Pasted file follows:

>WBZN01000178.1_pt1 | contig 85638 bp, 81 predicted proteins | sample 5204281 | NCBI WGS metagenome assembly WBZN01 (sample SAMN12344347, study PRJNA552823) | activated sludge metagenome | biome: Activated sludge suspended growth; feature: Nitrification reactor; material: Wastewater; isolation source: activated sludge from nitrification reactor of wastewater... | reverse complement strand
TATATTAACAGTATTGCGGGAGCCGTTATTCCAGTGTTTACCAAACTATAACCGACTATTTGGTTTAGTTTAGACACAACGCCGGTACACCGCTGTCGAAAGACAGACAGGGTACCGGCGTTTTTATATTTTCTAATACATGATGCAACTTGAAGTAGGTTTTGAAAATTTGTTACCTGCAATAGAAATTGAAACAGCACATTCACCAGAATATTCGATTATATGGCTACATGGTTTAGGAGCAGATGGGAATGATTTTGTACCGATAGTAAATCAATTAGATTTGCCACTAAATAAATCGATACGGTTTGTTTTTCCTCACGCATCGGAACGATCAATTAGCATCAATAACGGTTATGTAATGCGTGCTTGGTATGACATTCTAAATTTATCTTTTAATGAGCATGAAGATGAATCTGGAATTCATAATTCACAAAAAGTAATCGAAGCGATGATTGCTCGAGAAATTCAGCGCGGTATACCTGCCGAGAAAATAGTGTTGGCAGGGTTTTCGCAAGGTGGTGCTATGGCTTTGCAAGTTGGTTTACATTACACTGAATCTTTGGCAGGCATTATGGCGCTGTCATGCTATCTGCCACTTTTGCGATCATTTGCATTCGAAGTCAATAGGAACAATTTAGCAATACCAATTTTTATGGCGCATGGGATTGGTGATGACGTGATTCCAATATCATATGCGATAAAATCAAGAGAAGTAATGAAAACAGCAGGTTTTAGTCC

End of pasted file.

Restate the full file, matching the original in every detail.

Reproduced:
>WBZN01000178.1_pt1 | contig 85638 bp, 81 predicted proteins | sample 5204281 | NCBI WGS metagenome assembly WBZN01 (sample SAMN12344347, study PRJNA552823) | activated sludge metagenome | biome: Activated sludge suspended growth; feature: Nitrification reactor; material: Wastewater; isolation source: activated sludge from nitrification reactor of wastewater... | reverse complement strand
TATATTAACAGTATTGCGGGAGCCGTTATTCCAGTGTTTACCAAACTATAACCGACTATTTGGTTTAGTTTAGACACAACGCCGGTACACCGCTGTCGAAAGACAGACAGGGTACCGGCGTTTTTATATTTTCTAATACATGATGCAACTTGAAGTAGGTTTTGAAAATTTGTTACCTGCAATAGAAATTGAAACAGCACATTCACCAGAATATTCGATTATATGGCTACATGGTTTAGGAGCAGATGGGAATGATTTTGTACCGATAGTAAATCAATTAGATTTGCCACTAAATAAATCGATACGGTTTGTTTTTCCTCACGCATCGGAACGATCAATTAGCATCAATAACGGTTATGTAATGCGTGCTTGGTATGACATTCTAAATTTATCTTTTAATGAGCATGAAGATGAATCTGGAATTCATAATTCACAAAAAGTAATCGAAGCGATGATTGCTCGAGAAATTCAGCGCGGTATACCTGCCGAGAAAATAGTGTTGGCAGGGTTTTCGCAAGGTGGTGCTATGGCTTTGCAAGTTGGTTTACATTACACTGAATCTTTGGCAGGCATTATGGCGCTGTCATGCTATCTGCCACTTTTGCGATCATTTGCATTCGAAGTCAATAGGAACAATTTAGCAATACCAATTTTTATGGCGCATGGGATTGGTGATGACGTGATTCCAATATCATATGCGATAAAATCAAGAGAAGTAATGAAAACAGCAGGTTTTAGTCC